- not everything will look the same–images will move, formatting will change, widgets will be reset, and menus will reset to default. But all of your pages and posts and content will move (look for them under pages and posts on the dashboard), and it won’t take long to readjust things the way you like. This import/export process is really about content, not form.
- exporting will not take documents from the course profile page, only the site. Documents from the course profile page have to be moved or re-uploaded.
Today we overheard a student say ‘I was studying so hard for my first exam I didn’t see the sun for three days.’ We’re impressed, sympathetic, and hope you all get outside soon…
(image by Dimitri N. via Creative Commons)
We Need Your Help!
The OpenLab is an iterative, ongoing, community-based project, which means it’s constantly evolving, and much of the evolution involves users like you. You have been invaluable in using and testing the system, finding best-practices, and telling us what could be done better. With your help, we’ve been updating the system constantly, but this summer we’re planning a larger update of the OpenLab, and we want to be sure our standing offer is clear: tell us what you think, what you would like to see, what could be done better. Please contact us anytime, with any request, and we’ll try to accomodate all wishes and suggestions. We love to hear what you think!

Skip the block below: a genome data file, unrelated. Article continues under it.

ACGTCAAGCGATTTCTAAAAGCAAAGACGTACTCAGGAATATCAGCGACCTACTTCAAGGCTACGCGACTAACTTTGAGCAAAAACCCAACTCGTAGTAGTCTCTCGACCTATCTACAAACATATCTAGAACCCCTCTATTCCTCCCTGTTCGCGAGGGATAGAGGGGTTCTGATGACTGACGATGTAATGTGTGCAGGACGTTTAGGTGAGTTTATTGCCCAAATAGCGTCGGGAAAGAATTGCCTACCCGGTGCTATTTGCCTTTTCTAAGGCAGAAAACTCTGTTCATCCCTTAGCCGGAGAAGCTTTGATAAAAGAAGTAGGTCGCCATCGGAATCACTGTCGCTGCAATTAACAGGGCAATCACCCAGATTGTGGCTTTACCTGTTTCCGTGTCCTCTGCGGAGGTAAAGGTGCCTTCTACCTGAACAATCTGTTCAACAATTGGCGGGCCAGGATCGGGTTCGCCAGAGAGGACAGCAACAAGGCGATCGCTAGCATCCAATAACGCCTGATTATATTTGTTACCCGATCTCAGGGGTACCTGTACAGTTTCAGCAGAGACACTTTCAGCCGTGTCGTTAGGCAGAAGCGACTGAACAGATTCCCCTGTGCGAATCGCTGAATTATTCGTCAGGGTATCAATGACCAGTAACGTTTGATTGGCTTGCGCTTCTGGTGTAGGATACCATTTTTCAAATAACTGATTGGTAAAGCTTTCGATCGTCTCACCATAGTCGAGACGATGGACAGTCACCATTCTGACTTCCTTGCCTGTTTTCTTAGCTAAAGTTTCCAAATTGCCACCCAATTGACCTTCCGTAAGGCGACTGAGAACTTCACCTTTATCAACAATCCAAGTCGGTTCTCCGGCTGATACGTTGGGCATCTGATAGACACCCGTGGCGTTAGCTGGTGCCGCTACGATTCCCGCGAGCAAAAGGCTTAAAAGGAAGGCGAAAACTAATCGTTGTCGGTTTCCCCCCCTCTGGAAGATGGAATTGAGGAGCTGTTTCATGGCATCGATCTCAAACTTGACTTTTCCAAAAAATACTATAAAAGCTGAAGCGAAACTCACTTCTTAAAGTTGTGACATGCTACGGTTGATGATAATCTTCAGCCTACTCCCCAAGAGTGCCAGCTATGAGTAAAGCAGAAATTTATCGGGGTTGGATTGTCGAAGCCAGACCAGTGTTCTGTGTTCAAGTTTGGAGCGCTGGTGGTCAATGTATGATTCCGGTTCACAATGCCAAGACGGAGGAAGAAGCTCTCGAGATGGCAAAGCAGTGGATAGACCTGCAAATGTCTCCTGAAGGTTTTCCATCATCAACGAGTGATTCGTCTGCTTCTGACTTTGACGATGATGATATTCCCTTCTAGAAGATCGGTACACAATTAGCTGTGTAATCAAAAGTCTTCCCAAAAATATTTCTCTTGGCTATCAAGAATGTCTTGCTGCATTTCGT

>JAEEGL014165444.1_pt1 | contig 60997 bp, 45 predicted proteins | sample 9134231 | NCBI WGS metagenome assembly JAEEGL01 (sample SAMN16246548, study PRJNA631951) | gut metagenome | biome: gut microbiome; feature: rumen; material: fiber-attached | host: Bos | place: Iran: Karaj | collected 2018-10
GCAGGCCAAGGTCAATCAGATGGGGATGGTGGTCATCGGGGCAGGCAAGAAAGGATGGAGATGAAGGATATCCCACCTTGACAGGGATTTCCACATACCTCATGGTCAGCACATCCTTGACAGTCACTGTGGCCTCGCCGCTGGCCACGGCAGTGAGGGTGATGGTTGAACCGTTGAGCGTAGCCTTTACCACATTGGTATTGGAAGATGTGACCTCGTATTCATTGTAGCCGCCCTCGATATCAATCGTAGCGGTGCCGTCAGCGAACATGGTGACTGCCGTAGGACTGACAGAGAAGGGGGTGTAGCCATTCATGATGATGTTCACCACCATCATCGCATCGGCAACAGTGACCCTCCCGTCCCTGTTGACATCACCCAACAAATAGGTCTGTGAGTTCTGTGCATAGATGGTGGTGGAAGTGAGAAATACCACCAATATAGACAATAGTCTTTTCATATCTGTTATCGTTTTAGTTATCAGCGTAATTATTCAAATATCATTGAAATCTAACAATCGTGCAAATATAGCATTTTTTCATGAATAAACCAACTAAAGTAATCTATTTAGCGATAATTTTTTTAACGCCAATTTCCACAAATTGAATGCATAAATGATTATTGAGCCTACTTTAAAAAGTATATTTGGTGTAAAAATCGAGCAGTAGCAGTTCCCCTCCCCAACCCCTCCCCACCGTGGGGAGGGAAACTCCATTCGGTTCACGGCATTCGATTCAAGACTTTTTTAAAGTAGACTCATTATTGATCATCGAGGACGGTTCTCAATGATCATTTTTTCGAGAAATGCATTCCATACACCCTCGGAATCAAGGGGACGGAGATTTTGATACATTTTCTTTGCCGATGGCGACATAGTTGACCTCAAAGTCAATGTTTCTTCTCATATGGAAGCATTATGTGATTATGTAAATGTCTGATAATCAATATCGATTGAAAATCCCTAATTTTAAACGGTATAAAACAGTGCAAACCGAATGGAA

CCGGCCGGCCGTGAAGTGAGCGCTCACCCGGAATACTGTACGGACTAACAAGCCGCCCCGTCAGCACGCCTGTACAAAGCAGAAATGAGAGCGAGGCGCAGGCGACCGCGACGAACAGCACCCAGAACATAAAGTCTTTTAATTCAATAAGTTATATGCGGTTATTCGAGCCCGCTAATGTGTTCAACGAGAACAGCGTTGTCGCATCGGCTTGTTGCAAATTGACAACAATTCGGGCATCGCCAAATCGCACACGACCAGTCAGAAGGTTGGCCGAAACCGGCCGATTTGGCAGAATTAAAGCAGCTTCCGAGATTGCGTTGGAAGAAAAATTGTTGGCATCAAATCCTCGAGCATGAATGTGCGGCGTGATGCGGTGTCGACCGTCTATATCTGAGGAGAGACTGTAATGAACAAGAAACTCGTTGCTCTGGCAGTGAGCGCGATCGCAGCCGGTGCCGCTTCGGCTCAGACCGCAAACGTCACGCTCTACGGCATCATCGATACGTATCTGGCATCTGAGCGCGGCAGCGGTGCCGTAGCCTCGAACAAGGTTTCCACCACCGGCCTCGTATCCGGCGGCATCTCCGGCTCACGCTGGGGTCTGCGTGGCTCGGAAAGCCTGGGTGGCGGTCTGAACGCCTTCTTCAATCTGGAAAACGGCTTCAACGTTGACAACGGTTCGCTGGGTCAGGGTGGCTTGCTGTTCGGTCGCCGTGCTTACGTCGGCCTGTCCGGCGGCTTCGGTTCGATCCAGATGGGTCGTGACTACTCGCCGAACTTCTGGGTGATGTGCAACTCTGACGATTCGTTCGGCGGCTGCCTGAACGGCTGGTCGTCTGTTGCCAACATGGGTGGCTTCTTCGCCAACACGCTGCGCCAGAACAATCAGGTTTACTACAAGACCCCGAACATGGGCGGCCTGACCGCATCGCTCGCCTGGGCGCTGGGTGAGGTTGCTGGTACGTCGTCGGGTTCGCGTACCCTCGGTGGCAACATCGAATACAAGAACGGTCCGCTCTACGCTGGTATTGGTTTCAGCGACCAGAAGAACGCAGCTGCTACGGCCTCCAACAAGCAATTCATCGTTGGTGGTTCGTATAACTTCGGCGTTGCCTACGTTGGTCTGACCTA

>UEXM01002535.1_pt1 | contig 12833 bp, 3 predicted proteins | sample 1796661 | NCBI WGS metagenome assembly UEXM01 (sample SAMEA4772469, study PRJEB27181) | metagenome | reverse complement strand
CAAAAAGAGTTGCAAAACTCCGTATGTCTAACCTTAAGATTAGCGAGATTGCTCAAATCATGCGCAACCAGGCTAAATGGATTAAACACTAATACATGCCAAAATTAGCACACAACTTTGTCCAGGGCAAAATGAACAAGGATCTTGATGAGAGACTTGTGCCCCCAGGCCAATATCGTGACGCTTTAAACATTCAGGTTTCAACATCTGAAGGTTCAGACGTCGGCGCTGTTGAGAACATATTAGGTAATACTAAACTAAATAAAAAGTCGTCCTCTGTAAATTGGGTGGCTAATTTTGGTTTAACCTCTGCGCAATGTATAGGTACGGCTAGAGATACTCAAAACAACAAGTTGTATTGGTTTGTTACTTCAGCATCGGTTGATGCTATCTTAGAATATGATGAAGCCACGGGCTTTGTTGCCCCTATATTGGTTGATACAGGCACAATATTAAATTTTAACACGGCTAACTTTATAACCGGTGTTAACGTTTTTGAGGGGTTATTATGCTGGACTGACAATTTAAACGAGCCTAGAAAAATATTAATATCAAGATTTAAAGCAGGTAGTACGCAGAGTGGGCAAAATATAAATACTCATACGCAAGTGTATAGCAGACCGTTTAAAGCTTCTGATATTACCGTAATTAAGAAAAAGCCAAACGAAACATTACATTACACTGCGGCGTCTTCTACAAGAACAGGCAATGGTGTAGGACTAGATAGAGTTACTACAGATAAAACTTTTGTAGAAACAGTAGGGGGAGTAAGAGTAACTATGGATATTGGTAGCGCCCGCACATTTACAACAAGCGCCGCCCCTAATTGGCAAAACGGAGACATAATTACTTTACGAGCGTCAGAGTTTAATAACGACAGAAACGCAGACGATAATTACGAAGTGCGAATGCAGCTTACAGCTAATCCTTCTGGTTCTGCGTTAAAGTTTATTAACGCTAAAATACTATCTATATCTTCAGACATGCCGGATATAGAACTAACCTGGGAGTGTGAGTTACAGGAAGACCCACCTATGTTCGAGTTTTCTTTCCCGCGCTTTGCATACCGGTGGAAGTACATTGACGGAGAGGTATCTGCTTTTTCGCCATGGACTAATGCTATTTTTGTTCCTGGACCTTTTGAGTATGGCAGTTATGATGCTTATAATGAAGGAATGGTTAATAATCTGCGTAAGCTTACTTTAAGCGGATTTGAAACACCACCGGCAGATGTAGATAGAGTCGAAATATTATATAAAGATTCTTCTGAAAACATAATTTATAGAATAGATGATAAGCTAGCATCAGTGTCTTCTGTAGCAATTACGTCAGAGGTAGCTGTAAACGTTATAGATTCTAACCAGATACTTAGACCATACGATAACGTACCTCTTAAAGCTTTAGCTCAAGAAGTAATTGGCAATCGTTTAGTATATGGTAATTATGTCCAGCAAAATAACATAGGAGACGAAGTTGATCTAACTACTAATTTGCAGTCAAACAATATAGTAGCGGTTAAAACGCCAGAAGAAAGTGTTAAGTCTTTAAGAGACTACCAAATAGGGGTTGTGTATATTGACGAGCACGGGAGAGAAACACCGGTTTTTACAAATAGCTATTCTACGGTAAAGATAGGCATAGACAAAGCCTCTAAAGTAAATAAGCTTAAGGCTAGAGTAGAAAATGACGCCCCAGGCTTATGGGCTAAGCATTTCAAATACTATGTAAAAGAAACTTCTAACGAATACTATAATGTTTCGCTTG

Featured Assignment: Digital Photography
(image john blue1 via flickr)
We had a great time looking at the photographs taken by Robin Michal’s “Digital Photography 1” students–particularly the images they took on a trip to Greenwood Cemetery, one of our favorite places in the city. You can check out pictures and reflections on the trip here. Great stuff, but be warned: you might get stuck spending some time!
Featured Tutorial: Awesome Flickr Gallery
When looking through those student photographs, we remembered that Robin’s course also has a wonderful flickr page, which reminded us of a plug-in we haven’t discussed yet here on The Open Road: The Awesome Flickr Gallery. There’s a fine tutorial for how to use it here. The Awesome Flickr Gallery has some steps that new users might not be familiar with so, as always, contact us with any questions, or to set up a one-on-one demonstration.